Gaslighting is a term you probably know, but if you don’t, it refers to the act of telling and convincing someone that their feelings or perceptions are not really true. In the context of interpersonal relationships, gaslighting is considered to be an abusive behavior, as it can render people incapable of trusting themselves and their own judgment, instead placing an undeserved trust in the gaslighter.
Cognitive distortion is also a term you probably know. It refers to a set of maladaptive mental habits that people with mental illnesses tend to have. (The Wikipedia list is useful, and I discussed some specific examples in this post.)
A cognitive-behavioral approach to mood disorders involves teaching the client the difference between thoughts and feelings. A lot of people will say things like, “I feel like a failure.” The therapist’s role is to remind them that “I feel like a failure” isn’t actually a feeling, but a thought. “I feel like a failure” is really “I think that I’m a failure.” The therapist may ask, “How do you feel when you have the thought that you are a failure?” The client may say, “I feel hopeless,” or “I feel miserable.” Hopefully, the therapist can help the client see that a lot of their thoughts are actually cognitive distortions, and that there are more helpful and realistic ways to think about the same things.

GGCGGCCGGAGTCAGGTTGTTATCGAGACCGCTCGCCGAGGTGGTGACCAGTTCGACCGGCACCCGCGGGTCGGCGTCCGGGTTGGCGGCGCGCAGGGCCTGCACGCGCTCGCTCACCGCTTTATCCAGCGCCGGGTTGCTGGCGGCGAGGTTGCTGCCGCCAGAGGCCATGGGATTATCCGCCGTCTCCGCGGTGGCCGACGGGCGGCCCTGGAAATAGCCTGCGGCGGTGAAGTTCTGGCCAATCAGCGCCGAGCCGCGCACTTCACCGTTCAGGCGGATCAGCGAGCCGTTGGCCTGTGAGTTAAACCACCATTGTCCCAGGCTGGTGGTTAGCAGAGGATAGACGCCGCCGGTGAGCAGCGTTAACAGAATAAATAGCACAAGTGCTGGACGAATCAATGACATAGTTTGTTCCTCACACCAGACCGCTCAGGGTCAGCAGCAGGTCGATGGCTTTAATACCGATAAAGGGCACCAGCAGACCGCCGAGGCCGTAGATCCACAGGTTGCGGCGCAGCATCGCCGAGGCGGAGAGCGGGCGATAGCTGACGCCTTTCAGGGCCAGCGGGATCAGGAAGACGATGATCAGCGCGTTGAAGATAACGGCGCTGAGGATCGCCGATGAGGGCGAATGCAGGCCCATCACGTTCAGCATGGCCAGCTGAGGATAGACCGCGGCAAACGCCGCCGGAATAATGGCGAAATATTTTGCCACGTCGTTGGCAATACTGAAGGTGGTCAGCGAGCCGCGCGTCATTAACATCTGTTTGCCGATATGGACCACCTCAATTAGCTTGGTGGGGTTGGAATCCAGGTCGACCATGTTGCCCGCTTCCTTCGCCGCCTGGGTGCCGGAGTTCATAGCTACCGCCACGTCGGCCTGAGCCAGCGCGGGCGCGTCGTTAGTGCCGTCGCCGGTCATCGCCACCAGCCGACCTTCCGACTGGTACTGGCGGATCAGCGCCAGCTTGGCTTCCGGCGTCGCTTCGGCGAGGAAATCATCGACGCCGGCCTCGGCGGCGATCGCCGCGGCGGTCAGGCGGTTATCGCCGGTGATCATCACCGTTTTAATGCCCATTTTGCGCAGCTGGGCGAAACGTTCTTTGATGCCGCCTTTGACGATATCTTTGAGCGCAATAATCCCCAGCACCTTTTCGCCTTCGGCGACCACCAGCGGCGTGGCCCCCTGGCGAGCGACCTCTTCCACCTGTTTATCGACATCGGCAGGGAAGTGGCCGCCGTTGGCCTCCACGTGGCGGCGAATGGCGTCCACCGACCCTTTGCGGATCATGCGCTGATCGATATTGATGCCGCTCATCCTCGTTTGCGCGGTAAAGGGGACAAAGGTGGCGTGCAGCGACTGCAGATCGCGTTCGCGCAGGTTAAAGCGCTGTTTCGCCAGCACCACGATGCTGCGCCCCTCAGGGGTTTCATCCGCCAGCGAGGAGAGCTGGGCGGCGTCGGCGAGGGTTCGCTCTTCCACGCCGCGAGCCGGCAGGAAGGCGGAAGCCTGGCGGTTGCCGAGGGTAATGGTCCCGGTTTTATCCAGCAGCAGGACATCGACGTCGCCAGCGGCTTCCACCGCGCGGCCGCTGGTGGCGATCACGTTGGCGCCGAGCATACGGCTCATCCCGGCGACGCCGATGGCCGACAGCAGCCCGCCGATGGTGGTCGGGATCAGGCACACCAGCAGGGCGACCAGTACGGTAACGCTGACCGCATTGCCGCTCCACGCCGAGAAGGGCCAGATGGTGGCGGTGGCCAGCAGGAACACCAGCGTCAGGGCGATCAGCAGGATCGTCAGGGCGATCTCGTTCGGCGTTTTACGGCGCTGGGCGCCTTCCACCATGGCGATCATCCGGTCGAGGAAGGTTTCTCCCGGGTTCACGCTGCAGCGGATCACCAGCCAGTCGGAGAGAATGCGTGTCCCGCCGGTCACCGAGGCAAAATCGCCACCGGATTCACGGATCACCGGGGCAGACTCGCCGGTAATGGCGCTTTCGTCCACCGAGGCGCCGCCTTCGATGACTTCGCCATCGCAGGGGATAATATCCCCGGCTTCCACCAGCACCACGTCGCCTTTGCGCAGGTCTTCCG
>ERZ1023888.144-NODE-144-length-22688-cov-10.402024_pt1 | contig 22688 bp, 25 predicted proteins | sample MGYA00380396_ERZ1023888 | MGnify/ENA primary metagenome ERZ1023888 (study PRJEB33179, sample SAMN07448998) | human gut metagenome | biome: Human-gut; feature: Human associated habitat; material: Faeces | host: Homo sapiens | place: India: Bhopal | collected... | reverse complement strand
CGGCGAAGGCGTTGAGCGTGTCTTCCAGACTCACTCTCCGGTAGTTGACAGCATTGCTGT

That’s the standard CBT frame that’s used in all the training videos I watch in school. But the reality, at least for me, is a little less tidy. Sometimes feelings come seemingly out of nowhere, and while I know there is a reason for them (and I usually know what the reason is), there was no proximal cause for the feeling. There was no maladaptive thought.
Sometimes I see a partner with someone else and I just feel awful. I don’t think, “I bet they’re going to leave me now,” or “That person is way cooler than me,” and then feel awful. I just feel awful. Is it because I trained myself to feel awful on cue, as a conditioned response? Maybe. Others would argue that feeling awful is a “natural” response to seeing a partner with someone else, though I disagree. Regardless, the feeling comes immediately and without any stimulus other than seeing the thing.
Sometimes I have to leave my family after a visit and I become extremely depressed. (I will have to do this in a few days. I’ve already had a few breakdowns about it.) I don’t think, “I WILL NEVER SEE MY FAMILY AGAIN” or, slightly more realistically, “It is Terrible and Bad that I have to leave my family.” I just think about the mere concept of leaving and instantly collapse in tears. (To wit: there is nothing less undignified than collapsing in tears while sitting on the toilet, but that just happened to be when I remembered about my flight home. It happens.)
Last year I wrote about some things I had learned from depression, including two slightly/seemingly contradictory maxims: “Not everything your brain tells you is accurate,” and “Your feelings are valid.” You can read that post to see what I meant by these things, but the jist of it is that depression can teach you to be more skeptical about some of the stuff going on in your brain, but also that you get to feel how you feel without passing judgment–or having others pass judgment–on it. Some would say that feelings can’t be “wrong.” They can be crappy, or not useful, or distracting, or whatever, but they cannot be empirically inaccurate or morally wrong.